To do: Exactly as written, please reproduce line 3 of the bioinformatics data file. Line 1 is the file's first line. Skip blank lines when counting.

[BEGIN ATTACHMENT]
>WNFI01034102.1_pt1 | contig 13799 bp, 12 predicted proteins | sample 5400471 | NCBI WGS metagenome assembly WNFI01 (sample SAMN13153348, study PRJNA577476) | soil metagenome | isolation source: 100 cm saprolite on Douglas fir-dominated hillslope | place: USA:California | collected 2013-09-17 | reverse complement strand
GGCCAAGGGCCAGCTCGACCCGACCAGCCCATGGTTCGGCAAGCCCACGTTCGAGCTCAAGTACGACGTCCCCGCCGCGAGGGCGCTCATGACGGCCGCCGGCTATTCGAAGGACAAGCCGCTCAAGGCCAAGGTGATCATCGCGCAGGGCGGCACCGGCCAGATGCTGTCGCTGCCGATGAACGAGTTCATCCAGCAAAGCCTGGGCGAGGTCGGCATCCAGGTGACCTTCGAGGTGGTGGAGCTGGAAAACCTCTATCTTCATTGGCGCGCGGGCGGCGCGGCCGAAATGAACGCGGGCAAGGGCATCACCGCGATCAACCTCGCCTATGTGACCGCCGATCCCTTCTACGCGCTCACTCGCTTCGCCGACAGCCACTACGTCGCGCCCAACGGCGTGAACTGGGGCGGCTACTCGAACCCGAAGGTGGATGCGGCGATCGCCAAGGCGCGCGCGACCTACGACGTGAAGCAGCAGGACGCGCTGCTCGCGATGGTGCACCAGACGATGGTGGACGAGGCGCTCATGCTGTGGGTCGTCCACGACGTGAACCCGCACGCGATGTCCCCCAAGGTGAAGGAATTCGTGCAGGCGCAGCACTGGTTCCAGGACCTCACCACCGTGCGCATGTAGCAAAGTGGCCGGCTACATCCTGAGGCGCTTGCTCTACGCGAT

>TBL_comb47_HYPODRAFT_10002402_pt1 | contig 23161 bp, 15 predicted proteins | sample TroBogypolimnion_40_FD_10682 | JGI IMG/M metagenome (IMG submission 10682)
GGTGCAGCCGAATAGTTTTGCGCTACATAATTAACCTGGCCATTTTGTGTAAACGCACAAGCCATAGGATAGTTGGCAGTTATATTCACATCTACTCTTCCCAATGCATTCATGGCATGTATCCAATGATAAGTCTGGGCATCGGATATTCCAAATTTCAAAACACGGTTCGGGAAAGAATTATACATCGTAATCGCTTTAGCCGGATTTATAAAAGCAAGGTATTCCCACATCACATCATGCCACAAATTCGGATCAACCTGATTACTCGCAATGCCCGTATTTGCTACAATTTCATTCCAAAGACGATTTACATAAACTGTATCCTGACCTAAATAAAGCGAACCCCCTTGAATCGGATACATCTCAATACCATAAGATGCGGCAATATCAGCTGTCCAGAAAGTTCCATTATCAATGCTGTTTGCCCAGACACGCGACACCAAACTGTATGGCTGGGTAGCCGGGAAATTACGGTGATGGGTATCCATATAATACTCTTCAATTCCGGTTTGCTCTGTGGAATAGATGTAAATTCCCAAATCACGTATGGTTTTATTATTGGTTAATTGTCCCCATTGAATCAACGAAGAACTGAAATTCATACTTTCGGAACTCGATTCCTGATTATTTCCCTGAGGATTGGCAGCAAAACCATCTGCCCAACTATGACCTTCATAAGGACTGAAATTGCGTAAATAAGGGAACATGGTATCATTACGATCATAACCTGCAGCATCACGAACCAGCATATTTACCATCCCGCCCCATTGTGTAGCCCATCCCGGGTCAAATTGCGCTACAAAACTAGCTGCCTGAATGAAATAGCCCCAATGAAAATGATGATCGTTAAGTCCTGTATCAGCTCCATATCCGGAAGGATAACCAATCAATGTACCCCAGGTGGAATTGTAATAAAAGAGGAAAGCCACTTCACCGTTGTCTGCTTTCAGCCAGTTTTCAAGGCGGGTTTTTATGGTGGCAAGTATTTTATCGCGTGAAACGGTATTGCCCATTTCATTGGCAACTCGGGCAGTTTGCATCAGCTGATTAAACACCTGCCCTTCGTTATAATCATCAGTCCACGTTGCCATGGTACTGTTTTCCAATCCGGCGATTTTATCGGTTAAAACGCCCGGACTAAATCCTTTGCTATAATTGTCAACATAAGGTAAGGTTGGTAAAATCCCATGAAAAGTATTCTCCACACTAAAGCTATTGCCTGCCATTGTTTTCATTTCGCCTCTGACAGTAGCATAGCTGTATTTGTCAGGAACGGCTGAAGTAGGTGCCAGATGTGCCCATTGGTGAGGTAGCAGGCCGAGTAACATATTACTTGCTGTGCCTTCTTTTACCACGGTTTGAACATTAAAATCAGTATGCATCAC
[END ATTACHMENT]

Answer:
>TBL_comb47_HYPODRAFT_10002402_pt1 | contig 23161 bp, 15 predicted proteins | sample TroBogypolimnion_40_FD_10682 | JGI IMG/M metagenome (IMG submission 10682)